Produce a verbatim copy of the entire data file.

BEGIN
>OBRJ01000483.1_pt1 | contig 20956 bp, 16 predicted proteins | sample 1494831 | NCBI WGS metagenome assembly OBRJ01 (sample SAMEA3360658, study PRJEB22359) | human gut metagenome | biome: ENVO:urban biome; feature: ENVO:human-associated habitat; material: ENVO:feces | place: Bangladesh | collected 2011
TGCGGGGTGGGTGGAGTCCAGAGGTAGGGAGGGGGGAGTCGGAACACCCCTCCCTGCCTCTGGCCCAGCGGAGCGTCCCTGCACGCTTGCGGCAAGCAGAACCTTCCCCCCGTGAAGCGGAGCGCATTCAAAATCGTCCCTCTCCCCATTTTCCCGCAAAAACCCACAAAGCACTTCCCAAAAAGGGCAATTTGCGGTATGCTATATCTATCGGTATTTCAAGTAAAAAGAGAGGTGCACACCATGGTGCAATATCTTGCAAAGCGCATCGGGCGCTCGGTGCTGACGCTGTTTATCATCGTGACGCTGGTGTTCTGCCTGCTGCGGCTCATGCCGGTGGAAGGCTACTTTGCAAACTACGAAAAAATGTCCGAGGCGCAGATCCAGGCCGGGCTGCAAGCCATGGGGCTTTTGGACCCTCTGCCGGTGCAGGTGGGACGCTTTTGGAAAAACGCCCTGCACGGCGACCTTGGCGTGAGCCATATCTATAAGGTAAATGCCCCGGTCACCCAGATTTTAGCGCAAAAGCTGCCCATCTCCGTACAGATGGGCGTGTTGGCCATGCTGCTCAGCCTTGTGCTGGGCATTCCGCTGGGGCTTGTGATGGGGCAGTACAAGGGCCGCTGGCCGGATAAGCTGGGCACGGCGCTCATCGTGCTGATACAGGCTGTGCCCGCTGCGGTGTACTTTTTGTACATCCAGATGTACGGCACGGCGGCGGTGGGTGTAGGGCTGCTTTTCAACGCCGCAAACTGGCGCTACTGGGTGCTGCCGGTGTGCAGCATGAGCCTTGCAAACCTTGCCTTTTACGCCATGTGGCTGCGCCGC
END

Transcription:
>OBRJ01000483.1_pt1 | contig 20956 bp, 16 predicted proteins | sample 1494831 | NCBI WGS metagenome assembly OBRJ01 (sample SAMEA3360658, study PRJEB22359) | human gut metagenome | biome: ENVO:urban biome; feature: ENVO:human-associated habitat; material: ENVO:feces | place: Bangladesh | collected 2011
TGCGGGGTGGGTGGAGTCCAGAGGTAGGGAGGGGGGAGTCGGAACACCCCTCCCTGCCTCTGGCCCAGCGGAGCGTCCCTGCACGCTTGCGGCAAGCAGAACCTTCCCCCCGTGAAGCGGAGCGCATTCAAAATCGTCCCTCTCCCCATTTTCCCGCAAAAACCCACAAAGCACTTCCCAAAAAGGGCAATTTGCGGTATGCTATATCTATCGGTATTTCAAGTAAAAAGAGAGGTGCACACCATGGTGCAATATCTTGCAAAGCGCATCGGGCGCTCGGTGCTGACGCTGTTTATCATCGTGACGCTGGTGTTCTGCCTGCTGCGGCTCATGCCGGTGGAAGGCTACTTTGCAAACTACGAAAAAATGTCCGAGGCGCAGATCCAGGCCGGGCTGCAAGCCATGGGGCTTTTGGACCCTCTGCCGGTGCAGGTGGGACGCTTTTGGAAAAACGCCCTGCACGGCGACCTTGGCGTGAGCCATATCTATAAGGTAAATGCCCCGGTCACCCAGATTTTAGCGCAAAAGCTGCCCATCTCCGTACAGATGGGCGTGTTGGCCATGCTGCTCAGCCTTGTGCTGGGCATTCCGCTGGGGCTTGTGATGGGGCAGTACAAGGGCCGCTGGCCGGATAAGCTGGGCACGGCGCTCATCGTGCTGATACAGGCTGTGCCCGCTGCGGTGTACTTTTTGTACATCCAGATGTACGGCACGGCGGCGGTGGGTGTAGGGCTGCTTTTCAACGCCGCAAACTGGCGCTACTGGGTGCTGCCGGTGTGCAGCATGAGCCTTGCAAACCTTGCCTTTTACGCCATGTGGCTGCGCCGC